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A crash, a life saved, and a player turns hero

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By GARY SHELTON, Times Sports Columnist

© St. Petersburg Times
published May 3, 2002

My new favorite player is neither rich nor famous, although if there were any justice, he would be both.

He is a journeyman linebacker who never has intercepted a pass, who has one career sack and who has started only eight games in the NFL. He has kicked around with three teams in four years, and he hasn't made the Pro Bowl with any of them. Still, the Bucs have my permission to trade for him at any time.

My new favorite player is a guy named Chris Draft.

All he does is save lives.

Perhaps you heard about Draft, who plays for the Falcons, the past few days. Then again, perhaps you didn't. If Draft, 26, had been driving a truckload of marijuana or getting into a bar fight, that you would have heard about. At 7, at 11 and at 2 a.m.

Instead, Draft pulled a man from a burning car.

And how did you spend your Saturday night?

Teachers should teach Chris Draft's story in schools. Children should know his name. And the rest of us should rest a little easier that guys such as him are around.

It was about 3 a.m., closing time, when Draft and his friends left a club in Atlanta's Buckhead district. Hey, he's single. Even heroes are allowed to have a good time.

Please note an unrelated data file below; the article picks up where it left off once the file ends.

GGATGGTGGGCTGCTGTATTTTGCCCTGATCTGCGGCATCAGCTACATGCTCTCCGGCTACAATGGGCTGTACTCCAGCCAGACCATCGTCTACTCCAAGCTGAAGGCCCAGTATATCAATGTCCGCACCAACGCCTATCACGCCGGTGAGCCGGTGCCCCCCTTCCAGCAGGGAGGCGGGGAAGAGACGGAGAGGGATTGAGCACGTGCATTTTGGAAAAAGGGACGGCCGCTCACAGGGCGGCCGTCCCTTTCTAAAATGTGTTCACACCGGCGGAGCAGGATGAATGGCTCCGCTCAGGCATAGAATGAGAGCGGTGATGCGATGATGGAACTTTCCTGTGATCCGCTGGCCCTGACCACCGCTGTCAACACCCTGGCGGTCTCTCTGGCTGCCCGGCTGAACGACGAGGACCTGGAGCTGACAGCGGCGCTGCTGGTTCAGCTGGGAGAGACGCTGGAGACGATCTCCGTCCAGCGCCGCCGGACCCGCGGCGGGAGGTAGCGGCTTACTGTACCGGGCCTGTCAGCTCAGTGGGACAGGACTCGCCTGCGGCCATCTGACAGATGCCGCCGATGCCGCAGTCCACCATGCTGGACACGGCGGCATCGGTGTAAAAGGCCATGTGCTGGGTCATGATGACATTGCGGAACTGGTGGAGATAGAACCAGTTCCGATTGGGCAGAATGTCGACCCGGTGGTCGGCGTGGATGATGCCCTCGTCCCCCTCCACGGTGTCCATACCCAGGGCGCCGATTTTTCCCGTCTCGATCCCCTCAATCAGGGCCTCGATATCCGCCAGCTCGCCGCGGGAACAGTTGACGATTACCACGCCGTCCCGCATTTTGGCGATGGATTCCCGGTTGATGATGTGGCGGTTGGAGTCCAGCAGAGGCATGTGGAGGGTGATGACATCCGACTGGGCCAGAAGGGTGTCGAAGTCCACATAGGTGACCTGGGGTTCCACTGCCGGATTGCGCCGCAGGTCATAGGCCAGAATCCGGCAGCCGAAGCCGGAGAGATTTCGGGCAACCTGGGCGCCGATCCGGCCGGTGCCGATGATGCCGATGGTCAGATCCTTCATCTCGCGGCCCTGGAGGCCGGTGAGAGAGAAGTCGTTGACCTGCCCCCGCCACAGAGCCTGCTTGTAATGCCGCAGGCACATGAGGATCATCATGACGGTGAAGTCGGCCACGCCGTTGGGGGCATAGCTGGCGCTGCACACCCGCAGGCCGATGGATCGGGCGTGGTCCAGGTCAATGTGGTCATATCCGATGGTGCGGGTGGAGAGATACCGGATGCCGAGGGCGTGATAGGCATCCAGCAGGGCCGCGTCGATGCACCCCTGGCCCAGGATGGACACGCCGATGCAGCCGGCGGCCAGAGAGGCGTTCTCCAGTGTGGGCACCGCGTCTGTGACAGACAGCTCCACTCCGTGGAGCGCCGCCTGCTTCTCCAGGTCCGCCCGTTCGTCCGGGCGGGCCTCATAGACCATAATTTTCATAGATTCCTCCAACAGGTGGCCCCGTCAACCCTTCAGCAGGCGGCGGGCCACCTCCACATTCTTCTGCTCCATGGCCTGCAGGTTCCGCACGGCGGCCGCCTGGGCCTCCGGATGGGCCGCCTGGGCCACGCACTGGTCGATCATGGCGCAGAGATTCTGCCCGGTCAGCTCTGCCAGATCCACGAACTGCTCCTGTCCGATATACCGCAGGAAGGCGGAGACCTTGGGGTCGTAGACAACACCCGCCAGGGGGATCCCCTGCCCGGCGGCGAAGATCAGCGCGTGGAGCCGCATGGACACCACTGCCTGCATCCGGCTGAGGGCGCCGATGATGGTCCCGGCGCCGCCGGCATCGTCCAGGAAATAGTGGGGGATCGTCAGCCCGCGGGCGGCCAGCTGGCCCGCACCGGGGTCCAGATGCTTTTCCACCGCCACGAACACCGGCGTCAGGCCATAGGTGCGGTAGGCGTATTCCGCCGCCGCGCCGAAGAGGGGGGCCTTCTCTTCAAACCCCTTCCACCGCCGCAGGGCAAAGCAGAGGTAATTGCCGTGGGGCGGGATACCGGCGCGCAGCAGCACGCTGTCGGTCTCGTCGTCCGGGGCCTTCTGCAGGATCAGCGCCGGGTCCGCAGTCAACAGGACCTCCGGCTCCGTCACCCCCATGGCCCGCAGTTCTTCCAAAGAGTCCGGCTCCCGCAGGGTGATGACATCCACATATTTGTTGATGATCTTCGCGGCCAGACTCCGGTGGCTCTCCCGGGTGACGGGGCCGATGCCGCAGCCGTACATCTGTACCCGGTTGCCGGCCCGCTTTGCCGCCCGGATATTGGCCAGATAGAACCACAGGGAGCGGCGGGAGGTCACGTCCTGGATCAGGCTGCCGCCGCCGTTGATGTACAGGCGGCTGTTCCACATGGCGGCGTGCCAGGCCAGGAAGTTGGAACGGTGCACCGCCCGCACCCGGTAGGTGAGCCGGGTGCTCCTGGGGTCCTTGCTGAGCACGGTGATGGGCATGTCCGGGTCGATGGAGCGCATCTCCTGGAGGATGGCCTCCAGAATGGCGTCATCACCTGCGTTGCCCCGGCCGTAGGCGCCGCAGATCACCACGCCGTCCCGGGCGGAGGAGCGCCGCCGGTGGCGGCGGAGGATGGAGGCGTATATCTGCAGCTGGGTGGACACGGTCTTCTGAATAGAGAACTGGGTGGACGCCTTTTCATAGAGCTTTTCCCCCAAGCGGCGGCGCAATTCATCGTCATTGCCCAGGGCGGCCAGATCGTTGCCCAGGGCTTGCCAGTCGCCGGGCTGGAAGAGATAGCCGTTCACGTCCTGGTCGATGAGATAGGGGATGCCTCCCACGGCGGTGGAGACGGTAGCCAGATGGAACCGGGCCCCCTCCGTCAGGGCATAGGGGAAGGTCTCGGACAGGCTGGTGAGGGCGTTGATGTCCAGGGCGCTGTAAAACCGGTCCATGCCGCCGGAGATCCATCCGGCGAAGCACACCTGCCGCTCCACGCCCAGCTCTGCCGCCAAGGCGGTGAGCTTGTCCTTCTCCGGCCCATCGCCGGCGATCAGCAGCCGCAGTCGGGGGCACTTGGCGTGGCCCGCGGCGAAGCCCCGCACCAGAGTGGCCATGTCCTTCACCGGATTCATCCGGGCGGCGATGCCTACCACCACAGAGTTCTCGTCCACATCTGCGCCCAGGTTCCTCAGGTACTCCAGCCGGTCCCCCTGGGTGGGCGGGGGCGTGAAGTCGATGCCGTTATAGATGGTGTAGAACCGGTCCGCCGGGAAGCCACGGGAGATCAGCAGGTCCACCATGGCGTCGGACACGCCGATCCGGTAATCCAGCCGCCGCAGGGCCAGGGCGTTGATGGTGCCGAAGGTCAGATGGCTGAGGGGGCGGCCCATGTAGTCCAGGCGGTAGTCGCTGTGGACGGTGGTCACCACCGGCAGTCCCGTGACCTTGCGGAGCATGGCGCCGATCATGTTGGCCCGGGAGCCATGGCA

Draft dropped one friend off, then headed north toward his Lawrenceville home on Interstate 85. An old friend from Stanford, Che Holloway, was in the car, and the conversation was easy. About a half-hour later, near Duluth, Draft saw the taillights of a maroon BMW some 100 yards ahead of him. The car drifted right over two lanes and hit the guard rail on the right side of the road. It then swerved left -- so sharply Draft was surprised the car didn't flip over -- and went across five lanes and headlong into the concrete retaining wall.

"He must have been going about 70 to 75 miles an hour," Draft thought. "I just went, "Wow. Did you see that?' "

That was Draft's first thought. His second was, "Whoa." The BMW bounced off the retaining wall and back toward the center of the interstate. "I thought: He might come back and hit me," Draft said.

Draft stopped his car and dialed 911 on his cell phone. The circuits were busy. At 3 a.m.? Draft thought if the man was in his seat belt and had airbags, he might need help getting out of his car. So Draft got out and approached the wrecked vehicle.

Inside, he saw the head of the driver, Anthony Ivory, was on the passenger's floorboard, his feet on the driver's seat.

"I knew from playing football I shouldn't move him," Draft said. "He might have had a broken neck or something."

Draft called 911 again and this time he got through. But as he got off the phone, he noticed the car was smoking badly. Another passing motorist reached in and turned off the ignition. Then Draft heard Holloway say, "Oh, man. The car is on fire."

"It was the rear of the car," Draft said. "Where the fuel tank is. I knew I had to get him out. All the seconds counted now. I knew that all the fire had to do was touch the fuel and it was all over. I was thinking, "I'm going to get him out, or we're going to blow up together.' I was too close not to do anything."

So Draft tugged on Ivory's legs, and he noticed there was a lot of this guy. Ivory is a large man, and Draft half dragged, half carried the guy. Holloway took his legs, and another guy, a bowling alley employee, grabbed hold, and they all carted him to safety.